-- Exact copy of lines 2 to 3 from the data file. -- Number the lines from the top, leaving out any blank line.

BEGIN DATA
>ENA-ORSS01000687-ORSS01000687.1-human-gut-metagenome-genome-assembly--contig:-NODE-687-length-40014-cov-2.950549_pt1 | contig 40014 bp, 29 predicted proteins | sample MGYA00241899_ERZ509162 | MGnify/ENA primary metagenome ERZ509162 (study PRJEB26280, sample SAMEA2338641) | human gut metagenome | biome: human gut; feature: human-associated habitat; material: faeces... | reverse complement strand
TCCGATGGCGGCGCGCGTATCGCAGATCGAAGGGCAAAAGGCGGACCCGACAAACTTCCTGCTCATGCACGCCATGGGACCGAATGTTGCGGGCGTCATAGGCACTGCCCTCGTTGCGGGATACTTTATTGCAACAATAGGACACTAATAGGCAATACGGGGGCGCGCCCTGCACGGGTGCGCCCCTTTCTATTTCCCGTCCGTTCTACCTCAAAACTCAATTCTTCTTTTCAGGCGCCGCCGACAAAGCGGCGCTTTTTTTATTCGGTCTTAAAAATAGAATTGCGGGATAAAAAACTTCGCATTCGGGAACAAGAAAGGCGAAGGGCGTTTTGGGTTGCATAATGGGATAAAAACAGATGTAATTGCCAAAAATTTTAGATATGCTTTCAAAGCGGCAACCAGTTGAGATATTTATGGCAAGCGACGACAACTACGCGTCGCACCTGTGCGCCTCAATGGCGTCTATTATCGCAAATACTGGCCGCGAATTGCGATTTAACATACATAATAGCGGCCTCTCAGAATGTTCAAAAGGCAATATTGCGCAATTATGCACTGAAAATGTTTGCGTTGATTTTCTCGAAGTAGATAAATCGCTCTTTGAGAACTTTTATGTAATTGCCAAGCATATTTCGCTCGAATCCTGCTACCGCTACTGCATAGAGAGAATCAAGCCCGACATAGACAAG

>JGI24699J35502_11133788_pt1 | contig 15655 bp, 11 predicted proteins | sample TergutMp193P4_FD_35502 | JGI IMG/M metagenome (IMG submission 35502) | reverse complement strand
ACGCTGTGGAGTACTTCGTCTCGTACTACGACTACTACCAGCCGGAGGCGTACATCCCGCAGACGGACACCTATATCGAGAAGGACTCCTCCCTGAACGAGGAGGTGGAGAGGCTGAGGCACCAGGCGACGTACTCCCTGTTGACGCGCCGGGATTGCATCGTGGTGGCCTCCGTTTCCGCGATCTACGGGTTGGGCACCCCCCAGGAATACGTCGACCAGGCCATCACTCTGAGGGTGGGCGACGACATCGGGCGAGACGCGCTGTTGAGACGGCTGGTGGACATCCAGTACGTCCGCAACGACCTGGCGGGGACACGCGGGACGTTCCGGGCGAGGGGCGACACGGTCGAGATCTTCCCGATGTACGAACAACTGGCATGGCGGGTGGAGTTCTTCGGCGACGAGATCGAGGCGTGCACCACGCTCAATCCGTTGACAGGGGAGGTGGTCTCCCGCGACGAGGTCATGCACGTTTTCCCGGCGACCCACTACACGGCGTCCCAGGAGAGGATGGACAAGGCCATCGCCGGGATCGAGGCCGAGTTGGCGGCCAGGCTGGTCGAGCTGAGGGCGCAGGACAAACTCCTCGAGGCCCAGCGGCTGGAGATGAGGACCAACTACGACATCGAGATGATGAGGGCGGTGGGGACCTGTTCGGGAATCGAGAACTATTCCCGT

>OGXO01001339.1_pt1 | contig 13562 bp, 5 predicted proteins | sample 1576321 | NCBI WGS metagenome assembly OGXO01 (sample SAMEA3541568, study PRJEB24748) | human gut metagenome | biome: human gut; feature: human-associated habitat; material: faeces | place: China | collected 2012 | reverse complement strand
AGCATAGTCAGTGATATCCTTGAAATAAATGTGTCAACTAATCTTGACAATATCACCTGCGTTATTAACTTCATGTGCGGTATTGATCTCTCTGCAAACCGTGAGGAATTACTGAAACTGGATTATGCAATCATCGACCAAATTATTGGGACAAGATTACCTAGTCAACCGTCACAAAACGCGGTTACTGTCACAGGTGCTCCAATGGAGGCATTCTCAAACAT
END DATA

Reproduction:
TCCGATGGCGGCGCGCGTATCGCAGATCGAAGGGCAAAAGGCGGACCCGACAAACTTCCTGCTCATGCACGCCATGGGACCGAATGTTGCGGGCGTCATAGGCACTGCCCTCGTTGCGGGATACTTTATTGCAACAATAGGACACTAATAGGCAATACGGGGGCGCGCCCTGCACGGGTGCGCCCCTTTCTATTTCCCGTCCGTTCTACCTCAAAACTCAATTCTTCTTTTCAGGCGCCGCCGACAAAGCGGCGCTTTTTTTATTCGGTCTTAAAAATAGAATTGCGGGATAAAAAACTTCGCATTCGGGAACAAGAAAGGCGAAGGGCGTTTTGGGTTGCATAATGGGATAAAAACAGATGTAATTGCCAAAAATTTTAGATATGCTTTCAAAGCGGCAACCAGTTGAGATATTTATGGCAAGCGACGACAACTACGCGTCGCACCTGTGCGCCTCAATGGCGTCTATTATCGCAAATACTGGCCGCGAATTGCGATTTAACATACATAATAGCGGCCTCTCAGAATGTTCAAAAGGCAATATTGCGCAATTATGCACTGAAAATGTTTGCGTTGATTTTCTCGAAGTAGATAAATCGCTCTTTGAGAACTTTTATGTAATTGCCAAGCATATTTCGCTCGAATCCTGCTACCGCTACTGCATAGAGAGAATCAAGCCCGACATAGACAAG

>JGI24699J35502_11133788_pt1 | contig 15655 bp, 11 predicted proteins | sample TergutMp193P4_FD_35502 | JGI IMG/M metagenome (IMG submission 35502) | reverse complement strand